Sunday, 13 November 2011


Today (Sunday) we decided it was time to head to Nottingham of Robin Hood fame.  It's only about 30 minutes away yet we had not been since a quick drive around during our pre-assignment visit.  On tap for the day were a jail/courthouse museum, England's oldest pub, and a "castle".

The driving was easy as it was closer than I thought.  Parking was another matter.  Actually this is fairly typical.  I may have been able to find something on the street but I decided to play it safe and find a garage since we might be there all day.  The garages and parking spaces are tight.  Very tight.  It pays to back in.  In this case, I had everyone get out and put her close to the wall so I could get out (steering wheel on the right, of course)!

Random shot.  When we walked from the garage through the city center we passed a modern art museum.  You might be able to notice the large windshield wipers on the glass (yes they were moving).

First stop was the Galleries of Justice which is based at Nottingham’s old courthouse and gaol [jail].

Nicole had a turn in the stocks before our tour started.

 as did Alex

Here are the unlucky convicts on our way to the dungeon.

But first, the courthouse.  Of course I was selected to be the criminal (Robin Hood in this case).

After the court "case" all of us where send down to the jail.

Here we are enclosed in the dark of the jail cell.  This was the posh cell for those with money.  Prisoners had to pay for the cell, a hammock and chamber pot or do without.  The poor folks who had no money were down in the pit.

The tour continued on and we got to see the bath (here) along with some other aspects of initial incarceration.

The jails were mainly temporary holding cells until trial and then until the sentencing was carried out.  Sometimes that was a "simple" flogging or a not so simple execution.  Those that needed to serve time were given a transportation sentence of 7, 10, 14 years or life.  Transportation meant that were shipped to colonies like America and Australia.  Over 162,000 were shipped out over time.  

Not sure the vintage, but there was a old police car in the courtyard.

Having escaped the jail it was time for lunch.  We did have to stop to see the statue of everyone's favorite thief, Robin Hood.  They had some nice story boards sprinkled throughout the city center giving information about the legend.

Seeing as how the oldest pub in England is in Nottingham, we had to have lunch there. (Thanks for the tip, Jay).    Ye Olde Trip to Jerusalem is carved into the castle (sandstone) rock and dates back to the time of King Richard the Lionheart and the Crusaders.   Legend has it that these Crusaders stopped off at the Inn at the foot of the Castle for welcome refreshments – or perhaps more accurately, for ‘one for the road’ (from the website).

Prior to devouring my Sunday beef roast, I got the ale sampler or "Trip n Mix".  From left to right are Knight's Tale, Olde Trip, and Rock Mild.  All were fine but perhaps a bit hoppier than I like.  The quest for the perfect beer will have to continue.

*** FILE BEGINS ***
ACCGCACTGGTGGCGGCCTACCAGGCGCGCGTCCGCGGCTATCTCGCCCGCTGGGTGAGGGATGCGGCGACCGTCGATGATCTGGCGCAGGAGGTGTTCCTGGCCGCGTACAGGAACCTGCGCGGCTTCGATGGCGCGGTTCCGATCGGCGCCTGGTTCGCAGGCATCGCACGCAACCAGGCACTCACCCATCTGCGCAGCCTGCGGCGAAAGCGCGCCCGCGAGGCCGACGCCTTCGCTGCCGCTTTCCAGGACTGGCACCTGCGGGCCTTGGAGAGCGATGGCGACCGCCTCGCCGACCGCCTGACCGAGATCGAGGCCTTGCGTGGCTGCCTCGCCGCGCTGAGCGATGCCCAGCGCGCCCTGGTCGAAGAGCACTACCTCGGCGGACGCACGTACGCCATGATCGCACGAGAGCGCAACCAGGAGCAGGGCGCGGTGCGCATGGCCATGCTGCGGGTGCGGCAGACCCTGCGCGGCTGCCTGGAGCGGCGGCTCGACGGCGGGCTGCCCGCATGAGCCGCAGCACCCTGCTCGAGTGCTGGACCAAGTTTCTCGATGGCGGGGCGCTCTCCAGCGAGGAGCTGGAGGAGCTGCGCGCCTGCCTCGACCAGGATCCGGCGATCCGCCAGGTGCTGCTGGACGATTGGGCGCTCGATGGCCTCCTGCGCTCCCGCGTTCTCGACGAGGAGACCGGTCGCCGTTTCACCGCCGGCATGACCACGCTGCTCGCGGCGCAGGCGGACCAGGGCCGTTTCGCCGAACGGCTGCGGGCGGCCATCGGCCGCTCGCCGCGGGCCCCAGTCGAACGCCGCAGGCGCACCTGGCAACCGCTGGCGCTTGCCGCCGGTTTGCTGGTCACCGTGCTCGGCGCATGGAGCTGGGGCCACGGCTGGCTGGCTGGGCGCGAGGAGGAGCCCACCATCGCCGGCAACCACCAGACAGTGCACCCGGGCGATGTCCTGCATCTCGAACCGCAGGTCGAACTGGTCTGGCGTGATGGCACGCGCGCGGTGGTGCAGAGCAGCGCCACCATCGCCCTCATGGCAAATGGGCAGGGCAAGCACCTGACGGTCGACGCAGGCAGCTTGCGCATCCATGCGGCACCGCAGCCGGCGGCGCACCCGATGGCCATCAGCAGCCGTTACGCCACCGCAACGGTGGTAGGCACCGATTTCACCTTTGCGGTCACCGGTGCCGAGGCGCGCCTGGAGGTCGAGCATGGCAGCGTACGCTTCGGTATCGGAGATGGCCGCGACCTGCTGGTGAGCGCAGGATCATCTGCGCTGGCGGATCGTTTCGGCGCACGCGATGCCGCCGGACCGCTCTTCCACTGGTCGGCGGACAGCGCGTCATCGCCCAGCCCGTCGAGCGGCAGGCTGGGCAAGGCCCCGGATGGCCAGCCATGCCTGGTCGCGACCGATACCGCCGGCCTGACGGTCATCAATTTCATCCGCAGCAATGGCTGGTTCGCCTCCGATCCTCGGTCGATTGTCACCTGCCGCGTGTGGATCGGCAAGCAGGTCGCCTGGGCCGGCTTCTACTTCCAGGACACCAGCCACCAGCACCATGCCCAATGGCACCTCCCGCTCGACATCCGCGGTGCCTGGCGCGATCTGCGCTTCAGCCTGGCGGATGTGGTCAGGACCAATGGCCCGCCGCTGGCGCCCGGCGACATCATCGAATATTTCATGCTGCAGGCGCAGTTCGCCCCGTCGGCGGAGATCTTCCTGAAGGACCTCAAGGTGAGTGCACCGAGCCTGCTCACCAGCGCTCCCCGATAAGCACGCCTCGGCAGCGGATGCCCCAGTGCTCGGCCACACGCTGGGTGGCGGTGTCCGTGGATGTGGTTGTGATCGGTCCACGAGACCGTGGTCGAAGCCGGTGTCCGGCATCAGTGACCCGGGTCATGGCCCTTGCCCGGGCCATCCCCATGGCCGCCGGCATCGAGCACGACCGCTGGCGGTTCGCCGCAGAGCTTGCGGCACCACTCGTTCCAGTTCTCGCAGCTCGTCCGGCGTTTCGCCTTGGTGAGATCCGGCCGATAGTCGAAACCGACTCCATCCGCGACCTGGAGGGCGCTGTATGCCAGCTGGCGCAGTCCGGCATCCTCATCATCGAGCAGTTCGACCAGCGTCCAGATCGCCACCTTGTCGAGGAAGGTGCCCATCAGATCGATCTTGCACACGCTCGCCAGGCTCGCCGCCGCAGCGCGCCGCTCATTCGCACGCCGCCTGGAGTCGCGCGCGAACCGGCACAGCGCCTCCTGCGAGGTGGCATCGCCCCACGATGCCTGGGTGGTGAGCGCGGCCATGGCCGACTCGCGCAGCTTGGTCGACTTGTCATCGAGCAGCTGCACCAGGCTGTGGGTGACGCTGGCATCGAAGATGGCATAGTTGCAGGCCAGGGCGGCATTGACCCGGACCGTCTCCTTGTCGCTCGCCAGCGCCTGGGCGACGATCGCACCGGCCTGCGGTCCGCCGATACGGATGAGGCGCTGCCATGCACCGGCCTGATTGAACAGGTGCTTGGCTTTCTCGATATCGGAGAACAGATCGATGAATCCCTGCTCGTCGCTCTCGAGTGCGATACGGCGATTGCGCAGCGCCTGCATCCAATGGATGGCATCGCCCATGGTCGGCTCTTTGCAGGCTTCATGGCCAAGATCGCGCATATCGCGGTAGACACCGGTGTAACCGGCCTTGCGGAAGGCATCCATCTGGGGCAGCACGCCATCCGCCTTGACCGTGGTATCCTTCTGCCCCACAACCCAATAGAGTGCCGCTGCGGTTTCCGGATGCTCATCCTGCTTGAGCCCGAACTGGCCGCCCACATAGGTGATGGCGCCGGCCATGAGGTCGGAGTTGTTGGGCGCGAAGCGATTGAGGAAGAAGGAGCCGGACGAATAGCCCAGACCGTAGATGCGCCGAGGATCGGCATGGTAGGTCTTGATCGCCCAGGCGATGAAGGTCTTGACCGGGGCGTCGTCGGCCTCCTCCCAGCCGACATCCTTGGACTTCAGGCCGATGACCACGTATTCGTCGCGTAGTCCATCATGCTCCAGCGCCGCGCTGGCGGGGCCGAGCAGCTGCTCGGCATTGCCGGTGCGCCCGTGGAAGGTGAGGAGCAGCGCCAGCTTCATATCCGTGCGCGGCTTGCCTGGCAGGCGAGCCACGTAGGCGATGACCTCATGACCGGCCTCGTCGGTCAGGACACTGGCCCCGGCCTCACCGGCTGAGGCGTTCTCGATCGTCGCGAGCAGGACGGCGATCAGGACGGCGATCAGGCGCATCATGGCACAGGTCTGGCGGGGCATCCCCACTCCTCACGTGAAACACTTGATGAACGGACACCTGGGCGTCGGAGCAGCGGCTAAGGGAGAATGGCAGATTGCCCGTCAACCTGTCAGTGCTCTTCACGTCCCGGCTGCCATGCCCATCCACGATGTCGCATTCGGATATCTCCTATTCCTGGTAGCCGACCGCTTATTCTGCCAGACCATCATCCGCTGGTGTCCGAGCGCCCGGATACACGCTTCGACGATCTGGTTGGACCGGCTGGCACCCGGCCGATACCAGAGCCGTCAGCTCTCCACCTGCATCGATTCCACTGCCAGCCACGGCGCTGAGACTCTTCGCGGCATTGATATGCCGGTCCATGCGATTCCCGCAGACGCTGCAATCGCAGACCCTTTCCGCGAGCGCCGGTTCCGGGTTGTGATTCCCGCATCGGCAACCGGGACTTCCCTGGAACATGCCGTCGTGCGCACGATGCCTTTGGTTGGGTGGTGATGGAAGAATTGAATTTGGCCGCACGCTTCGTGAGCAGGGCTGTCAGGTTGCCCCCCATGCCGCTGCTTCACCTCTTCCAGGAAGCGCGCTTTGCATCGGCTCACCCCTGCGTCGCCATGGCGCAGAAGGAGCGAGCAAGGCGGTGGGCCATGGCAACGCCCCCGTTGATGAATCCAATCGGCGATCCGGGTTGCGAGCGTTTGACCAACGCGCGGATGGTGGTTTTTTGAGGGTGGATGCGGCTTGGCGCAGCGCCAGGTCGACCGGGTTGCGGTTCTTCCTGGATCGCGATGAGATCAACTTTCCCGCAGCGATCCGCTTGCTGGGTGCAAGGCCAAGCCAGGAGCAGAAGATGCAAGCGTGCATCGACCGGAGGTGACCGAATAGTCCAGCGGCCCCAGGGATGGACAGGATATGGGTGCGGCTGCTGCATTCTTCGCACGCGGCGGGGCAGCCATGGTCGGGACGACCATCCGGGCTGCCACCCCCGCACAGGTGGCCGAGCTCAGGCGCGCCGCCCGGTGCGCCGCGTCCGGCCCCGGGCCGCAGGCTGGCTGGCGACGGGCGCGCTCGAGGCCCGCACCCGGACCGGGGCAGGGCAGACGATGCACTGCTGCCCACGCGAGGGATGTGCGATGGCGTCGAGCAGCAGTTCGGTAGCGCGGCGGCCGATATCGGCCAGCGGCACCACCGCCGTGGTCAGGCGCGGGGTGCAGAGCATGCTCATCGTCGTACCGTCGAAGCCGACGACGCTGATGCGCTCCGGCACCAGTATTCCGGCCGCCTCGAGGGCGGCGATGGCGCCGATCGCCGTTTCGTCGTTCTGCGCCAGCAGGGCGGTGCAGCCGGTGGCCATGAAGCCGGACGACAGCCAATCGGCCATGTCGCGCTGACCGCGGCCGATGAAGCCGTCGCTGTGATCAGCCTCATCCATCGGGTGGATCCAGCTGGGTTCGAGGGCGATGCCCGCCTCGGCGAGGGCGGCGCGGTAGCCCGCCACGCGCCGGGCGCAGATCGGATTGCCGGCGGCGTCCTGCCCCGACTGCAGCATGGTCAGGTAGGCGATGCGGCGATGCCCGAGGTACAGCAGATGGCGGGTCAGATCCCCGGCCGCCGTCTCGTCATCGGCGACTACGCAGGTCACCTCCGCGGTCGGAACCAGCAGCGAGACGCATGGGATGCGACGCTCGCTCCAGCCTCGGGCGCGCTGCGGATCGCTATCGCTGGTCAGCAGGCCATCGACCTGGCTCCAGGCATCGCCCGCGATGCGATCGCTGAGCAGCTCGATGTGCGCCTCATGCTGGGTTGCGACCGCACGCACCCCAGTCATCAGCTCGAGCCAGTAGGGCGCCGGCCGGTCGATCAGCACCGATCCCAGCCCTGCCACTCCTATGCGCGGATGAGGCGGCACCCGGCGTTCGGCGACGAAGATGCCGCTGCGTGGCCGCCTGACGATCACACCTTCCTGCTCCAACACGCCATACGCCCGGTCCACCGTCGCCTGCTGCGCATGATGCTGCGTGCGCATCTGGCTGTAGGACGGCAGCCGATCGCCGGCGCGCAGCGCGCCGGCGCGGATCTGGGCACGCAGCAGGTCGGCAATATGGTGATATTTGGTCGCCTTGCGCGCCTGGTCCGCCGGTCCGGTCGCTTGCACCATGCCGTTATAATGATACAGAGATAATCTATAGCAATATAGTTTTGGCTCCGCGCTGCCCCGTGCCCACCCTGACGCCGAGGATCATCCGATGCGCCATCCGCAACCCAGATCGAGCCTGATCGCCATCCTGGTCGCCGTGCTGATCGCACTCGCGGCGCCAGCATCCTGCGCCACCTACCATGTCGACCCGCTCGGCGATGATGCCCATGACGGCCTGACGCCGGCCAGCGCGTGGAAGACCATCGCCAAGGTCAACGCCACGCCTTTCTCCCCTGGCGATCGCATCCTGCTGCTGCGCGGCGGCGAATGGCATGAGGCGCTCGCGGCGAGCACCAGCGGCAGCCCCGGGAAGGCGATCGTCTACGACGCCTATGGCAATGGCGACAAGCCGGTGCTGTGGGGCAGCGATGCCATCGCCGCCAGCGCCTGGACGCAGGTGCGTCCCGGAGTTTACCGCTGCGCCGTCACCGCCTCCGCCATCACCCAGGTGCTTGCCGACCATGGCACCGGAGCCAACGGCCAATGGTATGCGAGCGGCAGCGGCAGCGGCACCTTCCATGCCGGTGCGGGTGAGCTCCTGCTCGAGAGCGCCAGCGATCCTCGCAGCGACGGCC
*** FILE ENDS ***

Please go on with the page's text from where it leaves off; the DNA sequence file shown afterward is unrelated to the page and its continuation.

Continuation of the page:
I didn't get a good photo, but the rooms in the pub were really neat.  There were a half dozen or so small rooms that were almost caves carved into the stone.

Not everything was 900 year old.  The restroom had this fine coin operated number in it.  What's that Daddy?  Go ask your mother . . . (actually I told him to ask me again in a few years).

Next stop was a pleasant surprise:  Museum of Nottingham Life at the Brewhouse Yard.  It was next door to Ye Olde Trip and featured some of the same man-made, sandstone caves.  I particularly like the exhibit that showed how the caves were used for bomb shelters.  We hear a lot about WWII (and some WWI) and the sacrifices made by those who fought in the wars.  However, having your city bombed brings things to a whole 'nother level.

Example war time poster

Not sure of the vintage of the house that the museum was set in, but it obviously was at a time when the Brits were vertically challenged.

here's a good look at Castle Rock and some of the exposed caves

Next up was the Nottingham "Castle". Here's the gate house.

Here's the "castle".  We have been spoiled by castles and this one doesn't quite measure up.  There used to be a real castle here but it went into decline in the 16th century and was demolished, more or less, in the 17th century.  Then, they built a mansion on the site but the inside was gutted by rioters in 1831 (Industrial Revolution).  The interior is now an oddly laid out mis-mash museum.
Couldn't pass up the cheesy photo op though.  By the way, "me duck" is a term of endearment (of sorts) around these parts.  Can't say it's caught on with us yet.

All in all a good day.  It was nice to get out and try some new sites.  We have a couple of other sites near Nottingham to try another time.  Nottingham is not in the "oh you really must go there" category but it was fun day out nonetheless. 

Thanks for reading.


  1. Nice post Steve. We didn't do the castle because of time constraints but it sounds like we didn't miss much. I guess looting and ransacking has that effect. I thought the pub set up was neat with the multiple rooms carved into the rock. I also thought it was cool to visit a 1,000 year old pub.

  2. The pub was nice -- glad we could go. Galleries of Justice is worth the trip. Castle, not so much. But, it some ways it was "free" as we paid for the Museum of Nottingham Life and the castle was included.